54 PREMIER GUITAR NOVEMBER 2009 www.premierguitar.com
Sometimes some bass-player amp knowledge
can pay off in multiple ways. At band rehearsal a few weeks ago, our little PA head started
acting up. It worked fine for a few minutes,
but then it started to get fuzzy sounding and
finally faded to nothing. We swapped out mic
cords, but the gremlin kept resurfacing. After
a while, I found out that the amp was set in
bridge mode, a way of combining its two
power amps into a single amp that produces
more power than either one alone.
However, that amp section of the PA was
rated at a minimum impedance of 8 ohms
in bridge mode. Unfortunately, we had two
8-ohm cabs plugged in, which created a
4-ohm load. Aha! There was the cause of
our problem. We switched the head out of
bridge mode, plugged one PA speaker into
each power amp, and the rest of the night
was trouble free.
Because most bass amps are solid state
rather than filled with lovely glowing tubes,
a bass player’s knowledge tends to be different from what a guitarist needs to know—this
impedance mismatch problem was just one
of the things that gets caught quickly by the
alert bass player, but might not dawn on a
guitarist. I’ve run across a bunch of these little amp tidbits over the years that have more
in common with the bass world, but also have
utility for guitar amps and PAs, and that’s the
point of these next few columns.
Choose your bass cabs wisely!
In the bass world, there are 8-ohm cabs and
4-ohm cabs, and a bassist is often mixing
and matching cabs for a specific gig setting,
typically going for combinations of 10" and
15" speakers that can fill the room with the
sound you’re after. There are pretty efficient
cabs that put out a lot of sound for the power
they’re fed, and there are far less efficient cabs
that put out a particularly beefy low end.
That’s the bassist’s first challenge: getting the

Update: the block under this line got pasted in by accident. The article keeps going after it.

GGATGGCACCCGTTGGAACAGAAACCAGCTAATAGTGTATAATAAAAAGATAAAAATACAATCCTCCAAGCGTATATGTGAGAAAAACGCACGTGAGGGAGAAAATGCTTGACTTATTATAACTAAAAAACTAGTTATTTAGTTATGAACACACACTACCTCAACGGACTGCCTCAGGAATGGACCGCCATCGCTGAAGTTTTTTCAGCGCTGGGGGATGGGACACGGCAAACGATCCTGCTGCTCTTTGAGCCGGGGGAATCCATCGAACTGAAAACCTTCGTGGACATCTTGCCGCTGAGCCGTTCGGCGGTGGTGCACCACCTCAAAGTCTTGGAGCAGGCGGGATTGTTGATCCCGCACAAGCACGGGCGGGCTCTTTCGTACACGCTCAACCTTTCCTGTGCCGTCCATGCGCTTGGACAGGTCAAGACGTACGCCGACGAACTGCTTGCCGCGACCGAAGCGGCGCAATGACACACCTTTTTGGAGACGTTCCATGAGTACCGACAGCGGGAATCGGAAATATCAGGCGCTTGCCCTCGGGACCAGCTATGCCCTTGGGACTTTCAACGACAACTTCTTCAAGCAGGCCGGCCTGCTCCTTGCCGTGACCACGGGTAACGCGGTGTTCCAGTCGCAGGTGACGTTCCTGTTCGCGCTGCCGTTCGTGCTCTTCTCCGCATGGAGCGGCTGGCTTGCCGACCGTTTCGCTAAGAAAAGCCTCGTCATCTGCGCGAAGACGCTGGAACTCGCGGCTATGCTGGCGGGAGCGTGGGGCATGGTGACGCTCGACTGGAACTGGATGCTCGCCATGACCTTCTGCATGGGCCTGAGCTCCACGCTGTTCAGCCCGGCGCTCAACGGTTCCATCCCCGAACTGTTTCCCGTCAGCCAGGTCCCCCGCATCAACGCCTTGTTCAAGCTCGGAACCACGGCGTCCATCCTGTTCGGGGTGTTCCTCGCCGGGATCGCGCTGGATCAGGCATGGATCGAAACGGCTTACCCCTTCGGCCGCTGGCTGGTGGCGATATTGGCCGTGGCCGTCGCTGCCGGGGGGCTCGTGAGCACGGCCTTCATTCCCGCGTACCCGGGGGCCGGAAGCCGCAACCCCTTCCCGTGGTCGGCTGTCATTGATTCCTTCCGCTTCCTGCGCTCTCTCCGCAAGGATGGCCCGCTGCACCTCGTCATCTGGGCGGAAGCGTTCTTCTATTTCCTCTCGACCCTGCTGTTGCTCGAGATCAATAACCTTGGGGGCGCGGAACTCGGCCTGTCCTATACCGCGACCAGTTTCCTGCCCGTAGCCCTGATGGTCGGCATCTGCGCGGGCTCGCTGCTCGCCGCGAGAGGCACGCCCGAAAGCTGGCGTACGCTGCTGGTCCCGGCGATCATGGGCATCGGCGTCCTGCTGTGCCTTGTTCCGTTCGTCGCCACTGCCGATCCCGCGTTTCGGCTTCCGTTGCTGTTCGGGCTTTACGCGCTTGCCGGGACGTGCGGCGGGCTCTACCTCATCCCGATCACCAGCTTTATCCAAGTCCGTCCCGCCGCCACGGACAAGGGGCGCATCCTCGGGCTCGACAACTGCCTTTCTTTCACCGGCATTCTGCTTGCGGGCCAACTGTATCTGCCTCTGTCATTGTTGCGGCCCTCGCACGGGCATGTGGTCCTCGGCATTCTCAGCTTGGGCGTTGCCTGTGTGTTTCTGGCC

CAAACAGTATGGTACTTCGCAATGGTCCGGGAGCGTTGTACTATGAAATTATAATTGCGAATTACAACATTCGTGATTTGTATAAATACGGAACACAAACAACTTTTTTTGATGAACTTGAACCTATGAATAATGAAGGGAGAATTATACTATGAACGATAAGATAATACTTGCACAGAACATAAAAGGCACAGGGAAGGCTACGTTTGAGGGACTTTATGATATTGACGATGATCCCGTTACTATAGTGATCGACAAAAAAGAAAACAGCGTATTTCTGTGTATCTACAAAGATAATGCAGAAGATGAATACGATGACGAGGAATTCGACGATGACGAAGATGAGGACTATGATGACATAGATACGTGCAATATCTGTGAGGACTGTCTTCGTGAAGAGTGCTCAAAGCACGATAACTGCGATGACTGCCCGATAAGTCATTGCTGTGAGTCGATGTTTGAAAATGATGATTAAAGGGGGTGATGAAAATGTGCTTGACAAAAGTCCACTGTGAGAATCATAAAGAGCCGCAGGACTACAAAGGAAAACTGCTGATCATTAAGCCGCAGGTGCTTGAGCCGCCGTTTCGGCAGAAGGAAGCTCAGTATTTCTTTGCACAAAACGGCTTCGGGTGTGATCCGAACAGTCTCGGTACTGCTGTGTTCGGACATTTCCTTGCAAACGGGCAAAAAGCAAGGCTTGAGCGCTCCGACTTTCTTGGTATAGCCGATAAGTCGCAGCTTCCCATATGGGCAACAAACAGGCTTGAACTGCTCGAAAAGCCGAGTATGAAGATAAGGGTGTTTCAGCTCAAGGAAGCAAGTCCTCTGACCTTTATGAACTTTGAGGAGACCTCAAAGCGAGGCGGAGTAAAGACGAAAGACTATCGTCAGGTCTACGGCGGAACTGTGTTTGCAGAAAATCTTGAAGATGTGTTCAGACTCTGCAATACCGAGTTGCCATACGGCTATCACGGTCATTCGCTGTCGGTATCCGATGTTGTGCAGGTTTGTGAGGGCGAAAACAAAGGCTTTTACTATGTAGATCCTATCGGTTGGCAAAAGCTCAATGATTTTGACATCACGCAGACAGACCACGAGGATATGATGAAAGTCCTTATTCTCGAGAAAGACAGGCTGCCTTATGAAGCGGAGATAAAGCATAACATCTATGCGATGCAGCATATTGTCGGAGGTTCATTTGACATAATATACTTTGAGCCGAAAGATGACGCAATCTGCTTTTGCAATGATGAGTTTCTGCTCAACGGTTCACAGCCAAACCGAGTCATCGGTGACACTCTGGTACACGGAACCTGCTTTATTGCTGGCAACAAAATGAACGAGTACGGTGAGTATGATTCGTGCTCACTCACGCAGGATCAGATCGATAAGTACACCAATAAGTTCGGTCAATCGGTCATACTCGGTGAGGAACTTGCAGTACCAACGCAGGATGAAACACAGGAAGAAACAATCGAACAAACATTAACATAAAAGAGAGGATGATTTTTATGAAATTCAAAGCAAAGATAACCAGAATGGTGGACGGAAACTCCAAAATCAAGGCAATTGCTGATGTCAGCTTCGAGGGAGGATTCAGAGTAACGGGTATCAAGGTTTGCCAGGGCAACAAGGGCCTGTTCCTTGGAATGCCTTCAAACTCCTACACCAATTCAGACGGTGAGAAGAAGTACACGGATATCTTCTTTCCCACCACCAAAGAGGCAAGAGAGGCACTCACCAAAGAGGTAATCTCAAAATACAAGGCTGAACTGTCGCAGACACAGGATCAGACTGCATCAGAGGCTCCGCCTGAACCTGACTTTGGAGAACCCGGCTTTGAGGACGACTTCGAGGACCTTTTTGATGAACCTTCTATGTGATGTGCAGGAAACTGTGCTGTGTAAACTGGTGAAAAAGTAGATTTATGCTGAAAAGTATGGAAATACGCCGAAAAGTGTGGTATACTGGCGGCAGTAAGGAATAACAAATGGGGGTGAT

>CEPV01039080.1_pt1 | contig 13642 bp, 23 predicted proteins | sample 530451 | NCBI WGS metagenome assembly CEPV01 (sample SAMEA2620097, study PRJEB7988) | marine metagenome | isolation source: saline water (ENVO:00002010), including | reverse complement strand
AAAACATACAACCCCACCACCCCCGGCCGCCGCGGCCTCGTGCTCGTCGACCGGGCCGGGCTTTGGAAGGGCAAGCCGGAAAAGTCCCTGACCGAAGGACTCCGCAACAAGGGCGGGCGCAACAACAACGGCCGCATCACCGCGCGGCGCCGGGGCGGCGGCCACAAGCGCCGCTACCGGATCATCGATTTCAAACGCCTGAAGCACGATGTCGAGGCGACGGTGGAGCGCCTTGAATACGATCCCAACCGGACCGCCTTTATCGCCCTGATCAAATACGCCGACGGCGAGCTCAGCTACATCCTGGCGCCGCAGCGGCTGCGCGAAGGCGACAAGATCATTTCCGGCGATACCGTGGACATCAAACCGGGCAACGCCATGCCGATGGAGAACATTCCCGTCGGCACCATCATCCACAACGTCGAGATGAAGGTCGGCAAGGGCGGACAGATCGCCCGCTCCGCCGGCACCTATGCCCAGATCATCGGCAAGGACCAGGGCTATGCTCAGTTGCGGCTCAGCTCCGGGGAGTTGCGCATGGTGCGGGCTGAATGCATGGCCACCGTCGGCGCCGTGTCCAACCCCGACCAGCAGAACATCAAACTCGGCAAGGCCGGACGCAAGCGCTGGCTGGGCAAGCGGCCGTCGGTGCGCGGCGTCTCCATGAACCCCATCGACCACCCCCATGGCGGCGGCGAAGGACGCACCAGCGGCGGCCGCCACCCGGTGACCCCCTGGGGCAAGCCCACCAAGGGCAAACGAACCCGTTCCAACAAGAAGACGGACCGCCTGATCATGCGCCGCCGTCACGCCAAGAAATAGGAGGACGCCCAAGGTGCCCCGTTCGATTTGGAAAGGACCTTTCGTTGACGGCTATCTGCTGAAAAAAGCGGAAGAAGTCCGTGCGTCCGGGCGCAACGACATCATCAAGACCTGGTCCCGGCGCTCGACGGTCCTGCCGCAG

right combination of cabs to keep an amp
happy and produce the sound you’re after.
Combining speakers can result in a different
impedance load depending on whether they’re
connected in series or parallel. Most amps run
down to a 4-ohm load, and a few can handle
two ohms. Check your amp and cabs before
plugging things together or you might run into
a shut-down situation from overheating.
Fortunately, almost all bass amps connect
speakers in parallel, and this doesn’t change
whether you’re plugging two cabs into an
amp or daisy-chaining one cab onto the back
of the next. The equation for speakers connected in parallel is a bit of new math, so
that 8 + 8 = 4 and 4 + 4 = 2. Just to keep
things messy, 8 + 4 = 2. 67.
What this means is that to keep your amp
happy, you need to keep the speaker load at
or above its minimum rating. An amp rated
to a minimum 4-ohm load can do fine with a
higher total impedance, such as 8 or even 16.
At those higher loads, a solid-state amp just
puts out less power. For example, an amp
rated at 400 watts at 4 ohms might produce
only 250 watts at 8 ohms. Conversely, an amp
rated at 400 watts at 4 ohms would likely
shut down if it’s run at 2 ohms.
Your goal as a bassist is to keep your amp
happy by matching your cabs to your amp’s
rating. And you want to keep your cabs
happy, too. It’s perfectly safe to run a cab
rated at 250 watts RMS maximum with an
amp that can put out 400 watts—as long as
it’s not continuously putting out that much
power. In other words, there’s no need to
match cab and amp ratings exactly. In fact,
using an underpowered amp can cause more
problems since it will be straining just to put
out distorted sound waves that might be fine
for a guitar amp, but spelling doom for a
solid-state bass rig.
Stay tuned for more. In the next installment,
we’ll talk about cables, gain staging and EQs.
Dan is a professor by day and a bass player when the sun
goes down. He plays both electric and upright bass in
blues, jazz and pit settings.
Get To Know Your Bass Amp, Part 1
In the bass world,
there are 8-ohm cabs
and 4-ohm cabs, and a
bassist is often mixing
and matching cabs for
a specific gig setting ...
Your goal as a bassist is
to keep your amp happy
by matching your cabs
to your amp’s rating.